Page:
Last week’s single-digit overnight temperatures—and subzero daytime wind chills—are a big reason Philadelphia’s had its coldest February (so far) since 1979. The mercury nudged above 32ºF only long enough to grow the gargantuan icicle under the Columbia Railroad Bridge large enough for its transformation into an amazing ice goddess named Shiva.
The ice sculptor Don Harrison created the overnight sensation, working through the wee hours of Wednesday till sunup, when Shiva was complete. I had to do a double-take when I saw the sculpture, because only 12 hours earlier, sundown Tuesday, I took an unknowing “before” picture of what was then just an unusually large icicle. I was there because all week long, I’d been shooting photos of the Schuylkill River frozen over, and on this especially cold and clear day, the light was gorgeous on the Columbia and Strawberry Mansion Bridges.
The latter is a little tricky to photograph from the west bank of the river, as there’s a lot of bankside brush and invasive plants like Japanese knotweed. Knotweed is easy to stomp through, though (you can kick it right over), so I ambled down the bank to the river’s edge. Not much for ice fishing, I didn’t come prepared with a proper auger to test the ice’s thickness, but I couldn’t resist taking at least a few steps out onto the frozen Schuylkill. And at this location, Peters Island forms a narrow back channel that surely must be more frozen than the wider whole. I made it out about 10-12 feet before thinking better of continuing. Rather, I came home and tried to rouse up some friends with ropes and life preservers to try again from the same spot on Saturday morning.
This idea didn’t pan out either, so my gal and I came down from the mountain to witness the whiteout, following the lower Wissahickon Creek to its confluence with the Schuylkill River, then following that through Fairmount Park down to the dam and the Water Works. At the Fairmount Dam the sheet of ice gave way to the raging manmade waterfall, the ice sheet resuming below the spillway. But above and below the dam, aside from areas of swift current where the geese and seagulls convened, the Schuylkill was frozen completely over, and Saturday’s blizzard conditions rendered it both completely beautiful and damningly inviting.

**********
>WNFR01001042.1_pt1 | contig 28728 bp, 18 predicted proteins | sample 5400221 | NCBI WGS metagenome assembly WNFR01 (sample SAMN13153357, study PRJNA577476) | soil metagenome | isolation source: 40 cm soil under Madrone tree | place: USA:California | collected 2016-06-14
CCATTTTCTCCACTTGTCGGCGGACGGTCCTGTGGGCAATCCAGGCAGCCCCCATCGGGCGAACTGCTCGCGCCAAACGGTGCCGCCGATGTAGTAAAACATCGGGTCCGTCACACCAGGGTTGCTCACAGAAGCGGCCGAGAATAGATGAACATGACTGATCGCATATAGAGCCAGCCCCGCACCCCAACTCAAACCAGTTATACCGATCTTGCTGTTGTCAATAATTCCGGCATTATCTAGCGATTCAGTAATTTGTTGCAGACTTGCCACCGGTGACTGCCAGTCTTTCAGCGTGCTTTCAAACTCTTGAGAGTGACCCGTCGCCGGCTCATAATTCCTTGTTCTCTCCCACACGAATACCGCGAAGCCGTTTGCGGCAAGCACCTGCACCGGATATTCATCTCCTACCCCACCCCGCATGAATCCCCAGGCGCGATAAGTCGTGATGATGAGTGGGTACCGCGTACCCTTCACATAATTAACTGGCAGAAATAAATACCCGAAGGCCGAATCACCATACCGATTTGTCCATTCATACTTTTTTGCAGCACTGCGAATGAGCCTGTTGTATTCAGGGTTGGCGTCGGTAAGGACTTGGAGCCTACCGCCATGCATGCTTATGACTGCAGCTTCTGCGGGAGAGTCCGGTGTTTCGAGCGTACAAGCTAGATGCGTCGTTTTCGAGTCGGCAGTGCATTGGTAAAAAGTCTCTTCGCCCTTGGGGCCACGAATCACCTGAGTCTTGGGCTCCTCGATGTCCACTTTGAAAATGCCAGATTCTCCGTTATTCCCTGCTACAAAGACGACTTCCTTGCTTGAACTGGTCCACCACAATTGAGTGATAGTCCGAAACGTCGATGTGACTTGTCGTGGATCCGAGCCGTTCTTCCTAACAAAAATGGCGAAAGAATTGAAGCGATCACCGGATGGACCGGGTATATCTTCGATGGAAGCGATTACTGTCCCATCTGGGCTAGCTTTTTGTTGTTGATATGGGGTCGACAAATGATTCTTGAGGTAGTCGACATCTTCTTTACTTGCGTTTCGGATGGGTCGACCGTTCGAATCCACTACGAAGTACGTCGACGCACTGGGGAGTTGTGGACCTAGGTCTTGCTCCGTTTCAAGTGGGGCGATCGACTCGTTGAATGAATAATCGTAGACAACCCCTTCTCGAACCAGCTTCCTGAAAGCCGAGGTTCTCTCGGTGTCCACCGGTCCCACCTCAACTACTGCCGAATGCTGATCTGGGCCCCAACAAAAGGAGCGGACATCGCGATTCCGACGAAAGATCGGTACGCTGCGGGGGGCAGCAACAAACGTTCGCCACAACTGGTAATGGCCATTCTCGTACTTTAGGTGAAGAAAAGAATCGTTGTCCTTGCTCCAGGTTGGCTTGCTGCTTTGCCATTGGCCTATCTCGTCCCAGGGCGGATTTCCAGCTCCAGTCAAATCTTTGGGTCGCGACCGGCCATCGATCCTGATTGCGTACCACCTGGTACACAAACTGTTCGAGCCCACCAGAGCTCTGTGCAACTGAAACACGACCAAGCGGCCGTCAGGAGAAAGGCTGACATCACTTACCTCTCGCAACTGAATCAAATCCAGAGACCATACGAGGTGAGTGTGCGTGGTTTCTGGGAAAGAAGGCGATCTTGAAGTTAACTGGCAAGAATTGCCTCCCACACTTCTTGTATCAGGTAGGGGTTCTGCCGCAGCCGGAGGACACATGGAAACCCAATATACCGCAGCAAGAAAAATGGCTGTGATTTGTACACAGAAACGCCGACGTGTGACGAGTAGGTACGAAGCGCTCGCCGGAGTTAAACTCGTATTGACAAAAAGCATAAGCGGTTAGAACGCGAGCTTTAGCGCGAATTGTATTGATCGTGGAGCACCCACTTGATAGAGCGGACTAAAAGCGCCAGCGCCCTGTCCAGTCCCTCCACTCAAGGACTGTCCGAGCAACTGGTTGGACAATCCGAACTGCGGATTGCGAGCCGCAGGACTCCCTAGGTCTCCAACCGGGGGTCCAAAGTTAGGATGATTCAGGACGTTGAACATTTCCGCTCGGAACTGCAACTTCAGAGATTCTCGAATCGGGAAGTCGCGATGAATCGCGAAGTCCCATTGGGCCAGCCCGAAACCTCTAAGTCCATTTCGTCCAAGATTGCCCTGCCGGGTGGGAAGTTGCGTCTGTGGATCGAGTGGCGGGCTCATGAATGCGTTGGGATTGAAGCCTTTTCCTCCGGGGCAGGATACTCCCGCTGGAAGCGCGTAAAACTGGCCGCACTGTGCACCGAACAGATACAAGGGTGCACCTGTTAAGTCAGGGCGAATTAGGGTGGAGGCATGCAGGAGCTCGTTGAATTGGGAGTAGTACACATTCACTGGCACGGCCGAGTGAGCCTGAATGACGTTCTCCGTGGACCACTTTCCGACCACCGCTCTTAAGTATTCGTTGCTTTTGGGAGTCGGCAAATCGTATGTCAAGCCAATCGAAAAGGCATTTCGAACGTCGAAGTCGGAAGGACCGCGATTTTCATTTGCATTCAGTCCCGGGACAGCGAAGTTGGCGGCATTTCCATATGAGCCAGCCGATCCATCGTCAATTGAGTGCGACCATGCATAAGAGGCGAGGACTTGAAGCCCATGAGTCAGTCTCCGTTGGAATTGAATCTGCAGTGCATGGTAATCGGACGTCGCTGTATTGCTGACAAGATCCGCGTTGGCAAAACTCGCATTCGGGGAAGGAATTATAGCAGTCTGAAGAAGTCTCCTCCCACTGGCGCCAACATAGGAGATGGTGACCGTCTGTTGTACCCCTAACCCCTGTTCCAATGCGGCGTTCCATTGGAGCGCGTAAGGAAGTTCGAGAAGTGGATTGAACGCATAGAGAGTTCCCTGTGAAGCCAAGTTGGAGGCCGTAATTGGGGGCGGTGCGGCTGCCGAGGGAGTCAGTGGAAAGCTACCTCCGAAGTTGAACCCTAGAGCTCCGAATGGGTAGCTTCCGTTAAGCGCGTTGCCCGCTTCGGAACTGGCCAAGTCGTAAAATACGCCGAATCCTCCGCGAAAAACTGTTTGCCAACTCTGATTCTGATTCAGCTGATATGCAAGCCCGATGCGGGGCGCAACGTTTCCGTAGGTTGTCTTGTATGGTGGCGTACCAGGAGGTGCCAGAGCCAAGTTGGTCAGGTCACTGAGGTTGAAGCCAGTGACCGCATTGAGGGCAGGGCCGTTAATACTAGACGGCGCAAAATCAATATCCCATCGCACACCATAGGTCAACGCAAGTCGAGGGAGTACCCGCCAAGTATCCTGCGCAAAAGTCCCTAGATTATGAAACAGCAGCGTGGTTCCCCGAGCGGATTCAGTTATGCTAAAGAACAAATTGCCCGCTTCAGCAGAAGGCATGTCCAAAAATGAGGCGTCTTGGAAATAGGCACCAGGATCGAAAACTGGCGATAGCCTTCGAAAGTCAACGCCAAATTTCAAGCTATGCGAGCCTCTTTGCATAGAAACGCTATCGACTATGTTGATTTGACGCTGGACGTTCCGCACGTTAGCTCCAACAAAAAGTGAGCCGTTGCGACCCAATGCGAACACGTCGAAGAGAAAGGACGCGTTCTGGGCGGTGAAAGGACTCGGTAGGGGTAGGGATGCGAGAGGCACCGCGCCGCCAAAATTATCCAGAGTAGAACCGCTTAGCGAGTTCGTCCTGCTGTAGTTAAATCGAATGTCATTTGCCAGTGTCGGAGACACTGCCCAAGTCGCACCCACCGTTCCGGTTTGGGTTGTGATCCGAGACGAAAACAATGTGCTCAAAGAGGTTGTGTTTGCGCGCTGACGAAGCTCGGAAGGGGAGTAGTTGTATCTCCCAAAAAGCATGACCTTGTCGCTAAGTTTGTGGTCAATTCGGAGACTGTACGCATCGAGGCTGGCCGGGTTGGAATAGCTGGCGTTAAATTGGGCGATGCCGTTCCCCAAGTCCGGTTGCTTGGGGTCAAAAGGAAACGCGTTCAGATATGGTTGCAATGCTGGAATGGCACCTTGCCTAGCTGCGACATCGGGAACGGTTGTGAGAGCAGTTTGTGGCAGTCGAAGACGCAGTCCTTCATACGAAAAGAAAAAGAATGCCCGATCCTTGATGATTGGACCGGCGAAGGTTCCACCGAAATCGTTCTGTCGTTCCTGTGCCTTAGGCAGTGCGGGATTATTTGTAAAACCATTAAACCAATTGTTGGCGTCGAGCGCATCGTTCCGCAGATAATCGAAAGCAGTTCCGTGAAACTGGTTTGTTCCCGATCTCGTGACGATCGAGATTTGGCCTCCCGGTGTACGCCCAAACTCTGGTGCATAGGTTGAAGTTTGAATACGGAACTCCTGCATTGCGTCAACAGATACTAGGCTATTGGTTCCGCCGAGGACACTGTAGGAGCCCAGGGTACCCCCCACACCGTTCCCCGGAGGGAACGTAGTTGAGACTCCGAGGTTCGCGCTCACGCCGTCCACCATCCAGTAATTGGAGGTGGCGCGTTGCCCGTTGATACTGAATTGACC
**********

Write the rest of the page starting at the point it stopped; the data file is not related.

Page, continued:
At the low end of Boathouse Row just above the dam, a small channel parallel to Waterworks Drive forms a small island made from the decades of sedimentation backup from the dam. Some day, that island might have an Olin-designed footbridge and boardwalk as part of the larger Philadelphia Museum of Art expansion. Until it does, to see the views it affords—of Boathouse Row, of the Water Works, of the skyline, of the river itself—one must somehow get across that back channel. Short of a pair of summertime hip waders, gauging thickness of the ice seems the best bet. I found just the spot on Saturday and scratched my ice hiking itch to get a nice new look at Boathouse Row in the snow.
The photos here survey the seven miles between Ten Box (where Forbidden Drive meets Lincoln Drive in the Wissahickon Valley) and the Fairmount Water Works, all taken in Saturday’s snowstorm.